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Death on the hills, Op 72

First line:
Why o'er the dark'ning hill-slopes
composer
1914
author of text
translator of text

 
Death on the Hills sets a translation of some grim words by the Russian poet Maykov, concerning Death stalking a village looking for victims. In the second half of the song, the three upper parts sing ‘with a thin and somewhat veiled tone’ some repetitive lines representing the villagers. In the midst of this enter the basses, representing Death. They have not sung for seventeen bars, and their entry, although only marked mezzo forte, can be chilling if sung with the correct intensity. Although by no means the longest of Elgar’s part-songs, he told one of his friends that it was ‘one of the biggest things I have done’.

from notes by Geoffrey Hodgkins © 1998

Recordings

Elgar: Choral Songs
CDA67019Archive Service
Elgar: Go, song of mine & other choral works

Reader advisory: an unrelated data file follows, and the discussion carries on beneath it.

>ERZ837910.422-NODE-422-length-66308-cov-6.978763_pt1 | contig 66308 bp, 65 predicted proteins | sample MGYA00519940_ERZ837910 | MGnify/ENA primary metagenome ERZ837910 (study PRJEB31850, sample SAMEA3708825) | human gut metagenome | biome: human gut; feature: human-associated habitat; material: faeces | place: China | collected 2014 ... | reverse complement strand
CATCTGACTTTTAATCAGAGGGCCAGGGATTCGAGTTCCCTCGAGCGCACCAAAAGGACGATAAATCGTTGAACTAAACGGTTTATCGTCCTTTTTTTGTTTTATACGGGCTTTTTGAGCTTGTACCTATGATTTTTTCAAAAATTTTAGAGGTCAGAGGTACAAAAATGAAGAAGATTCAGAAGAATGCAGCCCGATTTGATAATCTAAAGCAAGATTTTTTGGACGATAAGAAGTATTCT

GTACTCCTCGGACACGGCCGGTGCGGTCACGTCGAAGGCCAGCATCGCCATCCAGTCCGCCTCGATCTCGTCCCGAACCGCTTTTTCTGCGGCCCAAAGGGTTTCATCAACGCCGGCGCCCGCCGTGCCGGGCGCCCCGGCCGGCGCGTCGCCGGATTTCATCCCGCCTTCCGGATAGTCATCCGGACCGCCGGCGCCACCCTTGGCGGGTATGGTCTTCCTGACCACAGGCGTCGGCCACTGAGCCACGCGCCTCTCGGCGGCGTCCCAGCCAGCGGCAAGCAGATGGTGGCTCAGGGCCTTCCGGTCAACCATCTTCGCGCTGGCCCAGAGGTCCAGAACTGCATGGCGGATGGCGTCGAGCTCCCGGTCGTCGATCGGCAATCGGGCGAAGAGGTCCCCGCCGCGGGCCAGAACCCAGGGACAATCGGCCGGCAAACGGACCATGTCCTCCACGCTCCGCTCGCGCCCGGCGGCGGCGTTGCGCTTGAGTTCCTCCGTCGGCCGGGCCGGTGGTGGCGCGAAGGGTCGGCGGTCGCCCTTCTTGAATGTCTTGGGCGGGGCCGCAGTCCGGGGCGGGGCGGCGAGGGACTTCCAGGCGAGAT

SIGCD315Download only
Elgar: The complete choral songs
CDA66271/22CDs Archive Service

Details

Track 11 on CDA66271/2 CD1 [4'20] 2CDs Archive Service
Track 9 on CDA67019 [3'32] Archive Service
Track 18 on SIGCD315 [3'55] Download only

Track-specific metadata for CDA67019 track 9

Artists
ISRC
GB-AJY-98-01909
Duration
3'32
Recording date
16 April 1998
Recording venue
St Alban's Church, Holborn, London, United Kingdom
Recording producer
Andrew Keener
Recording engineer
Antony Howell & Julian Millard
Hyperion usage
  1. Elgar: Choral Songs (CDA67019)
    Disc 1 Track 9
    Release date: November 1998
    Deletion date: November 2006
    Archive Service
Licensing
1.Audio tour Millais: Van Gogh Museum, Amsterdam, 2008
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